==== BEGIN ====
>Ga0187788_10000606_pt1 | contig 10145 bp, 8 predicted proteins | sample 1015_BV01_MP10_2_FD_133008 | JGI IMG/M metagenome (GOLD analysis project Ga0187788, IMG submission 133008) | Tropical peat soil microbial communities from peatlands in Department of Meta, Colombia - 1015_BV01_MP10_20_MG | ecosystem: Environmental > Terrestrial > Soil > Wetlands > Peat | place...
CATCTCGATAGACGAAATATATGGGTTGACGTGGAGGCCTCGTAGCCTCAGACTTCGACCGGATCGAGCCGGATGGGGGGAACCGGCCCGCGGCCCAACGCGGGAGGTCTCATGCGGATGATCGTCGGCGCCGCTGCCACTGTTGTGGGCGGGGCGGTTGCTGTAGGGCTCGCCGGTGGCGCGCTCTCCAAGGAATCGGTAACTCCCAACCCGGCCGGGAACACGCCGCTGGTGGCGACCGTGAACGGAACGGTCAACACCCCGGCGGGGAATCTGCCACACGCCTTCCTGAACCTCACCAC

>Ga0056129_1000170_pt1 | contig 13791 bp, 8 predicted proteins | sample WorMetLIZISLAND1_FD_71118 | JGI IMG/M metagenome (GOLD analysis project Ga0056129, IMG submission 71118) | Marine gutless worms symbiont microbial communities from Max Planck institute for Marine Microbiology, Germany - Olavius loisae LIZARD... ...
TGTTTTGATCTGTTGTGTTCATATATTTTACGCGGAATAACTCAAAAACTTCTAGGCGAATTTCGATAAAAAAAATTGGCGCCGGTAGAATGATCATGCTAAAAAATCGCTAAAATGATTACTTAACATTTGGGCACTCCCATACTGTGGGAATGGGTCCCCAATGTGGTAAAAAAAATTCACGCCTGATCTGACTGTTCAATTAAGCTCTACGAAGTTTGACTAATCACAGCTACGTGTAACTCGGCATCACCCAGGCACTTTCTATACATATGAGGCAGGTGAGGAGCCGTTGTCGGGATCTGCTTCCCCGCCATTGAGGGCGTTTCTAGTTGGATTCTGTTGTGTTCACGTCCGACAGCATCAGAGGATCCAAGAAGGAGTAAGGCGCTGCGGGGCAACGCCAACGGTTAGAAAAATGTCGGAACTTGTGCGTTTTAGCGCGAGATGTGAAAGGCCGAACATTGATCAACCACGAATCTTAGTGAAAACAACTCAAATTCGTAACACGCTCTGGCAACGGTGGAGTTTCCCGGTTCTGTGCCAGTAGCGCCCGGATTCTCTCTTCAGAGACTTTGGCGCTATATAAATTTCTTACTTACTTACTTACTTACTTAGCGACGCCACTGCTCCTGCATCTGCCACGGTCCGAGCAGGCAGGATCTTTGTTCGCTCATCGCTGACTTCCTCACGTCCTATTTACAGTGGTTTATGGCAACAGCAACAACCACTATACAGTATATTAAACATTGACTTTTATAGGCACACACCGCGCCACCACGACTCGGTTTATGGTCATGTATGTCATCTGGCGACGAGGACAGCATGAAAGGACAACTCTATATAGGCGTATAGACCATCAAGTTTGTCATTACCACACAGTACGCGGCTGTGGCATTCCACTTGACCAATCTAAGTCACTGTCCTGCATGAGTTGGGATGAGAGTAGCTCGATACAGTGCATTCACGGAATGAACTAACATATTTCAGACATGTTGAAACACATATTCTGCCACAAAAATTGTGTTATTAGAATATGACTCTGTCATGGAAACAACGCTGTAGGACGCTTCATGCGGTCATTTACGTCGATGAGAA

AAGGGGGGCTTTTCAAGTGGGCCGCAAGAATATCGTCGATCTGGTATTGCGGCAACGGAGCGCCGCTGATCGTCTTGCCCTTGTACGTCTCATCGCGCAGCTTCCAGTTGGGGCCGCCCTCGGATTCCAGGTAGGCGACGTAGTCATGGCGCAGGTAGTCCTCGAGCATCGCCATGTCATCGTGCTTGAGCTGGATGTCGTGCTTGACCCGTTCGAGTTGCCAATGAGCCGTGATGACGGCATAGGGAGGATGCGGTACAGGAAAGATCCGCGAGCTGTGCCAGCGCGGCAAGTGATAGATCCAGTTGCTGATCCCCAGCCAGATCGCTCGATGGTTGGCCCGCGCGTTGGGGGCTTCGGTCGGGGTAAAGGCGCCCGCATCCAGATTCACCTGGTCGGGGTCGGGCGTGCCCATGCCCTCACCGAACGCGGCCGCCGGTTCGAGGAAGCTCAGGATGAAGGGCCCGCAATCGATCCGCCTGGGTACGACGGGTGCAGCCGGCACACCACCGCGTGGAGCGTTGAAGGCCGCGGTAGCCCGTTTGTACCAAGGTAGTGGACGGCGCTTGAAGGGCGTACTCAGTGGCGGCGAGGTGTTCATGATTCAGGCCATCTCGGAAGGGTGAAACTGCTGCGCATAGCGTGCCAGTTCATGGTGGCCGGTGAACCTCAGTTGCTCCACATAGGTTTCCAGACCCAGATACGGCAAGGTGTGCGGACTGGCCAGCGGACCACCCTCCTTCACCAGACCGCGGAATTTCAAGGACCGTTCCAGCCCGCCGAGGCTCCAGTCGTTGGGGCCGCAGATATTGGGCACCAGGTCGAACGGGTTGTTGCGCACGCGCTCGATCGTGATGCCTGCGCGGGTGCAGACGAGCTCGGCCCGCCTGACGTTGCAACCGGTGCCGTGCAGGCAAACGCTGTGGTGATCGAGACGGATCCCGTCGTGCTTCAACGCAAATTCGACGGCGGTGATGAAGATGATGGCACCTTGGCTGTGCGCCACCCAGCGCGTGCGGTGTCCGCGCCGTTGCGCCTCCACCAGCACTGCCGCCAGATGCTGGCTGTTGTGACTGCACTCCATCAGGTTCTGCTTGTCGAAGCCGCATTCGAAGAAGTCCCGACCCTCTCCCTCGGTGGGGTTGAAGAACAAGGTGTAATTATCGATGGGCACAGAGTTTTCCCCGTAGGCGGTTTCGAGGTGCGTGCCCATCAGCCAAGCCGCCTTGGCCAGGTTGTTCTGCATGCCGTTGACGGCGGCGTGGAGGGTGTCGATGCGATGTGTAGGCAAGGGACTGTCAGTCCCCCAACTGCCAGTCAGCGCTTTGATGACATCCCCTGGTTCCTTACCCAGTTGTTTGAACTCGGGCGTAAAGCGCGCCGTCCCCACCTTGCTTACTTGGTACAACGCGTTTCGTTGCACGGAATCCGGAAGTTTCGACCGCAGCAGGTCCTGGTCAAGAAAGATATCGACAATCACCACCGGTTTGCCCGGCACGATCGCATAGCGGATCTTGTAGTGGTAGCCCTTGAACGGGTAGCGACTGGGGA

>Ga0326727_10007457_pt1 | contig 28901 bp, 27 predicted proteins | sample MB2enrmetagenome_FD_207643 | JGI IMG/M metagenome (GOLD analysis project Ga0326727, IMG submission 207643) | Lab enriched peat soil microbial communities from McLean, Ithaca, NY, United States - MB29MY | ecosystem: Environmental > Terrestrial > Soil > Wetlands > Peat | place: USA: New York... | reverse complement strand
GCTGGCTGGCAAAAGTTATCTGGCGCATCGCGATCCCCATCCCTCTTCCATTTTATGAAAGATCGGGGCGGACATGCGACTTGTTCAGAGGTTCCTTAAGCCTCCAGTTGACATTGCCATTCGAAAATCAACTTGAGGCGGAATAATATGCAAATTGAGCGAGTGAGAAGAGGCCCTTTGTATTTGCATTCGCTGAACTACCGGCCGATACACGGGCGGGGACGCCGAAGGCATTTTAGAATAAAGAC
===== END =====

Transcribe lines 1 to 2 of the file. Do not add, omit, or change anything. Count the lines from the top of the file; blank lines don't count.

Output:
>Ga0187788_10000606_pt1 | contig 10145 bp, 8 predicted proteins | sample 1015_BV01_MP10_2_FD_133008 | JGI IMG/M metagenome (GOLD analysis project Ga0187788, IMG submission 133008) | Tropical peat soil microbial communities from peatlands in Department of Meta, Colombia - 1015_BV01_MP10_20_MG | ecosystem: Environmental > Terrestrial > Soil > Wetlands > Peat | place...
CATCTCGATAGACGAAATATATGGGTTGACGTGGAGGCCTCGTAGCCTCAGACTTCGACCGGATCGAGCCGGATGGGGGGAACCGGCCCGCGGCCCAACGCGGGAGGTCTCATGCGGATGATCGTCGGCGCCGCTGCCACTGTTGTGGGCGGGGCGGTTGCTGTAGGGCTCGCCGGTGGCGCGCTCTCCAAGGAATCGGTAACTCCCAACCCGGCCGGGAACACGCCGCTGGTGGCGACCGTGAACGGAACGGTCAACACCCCGGCGGGGAATCTGCCACACGCCTTCCTGAACCTCACCAC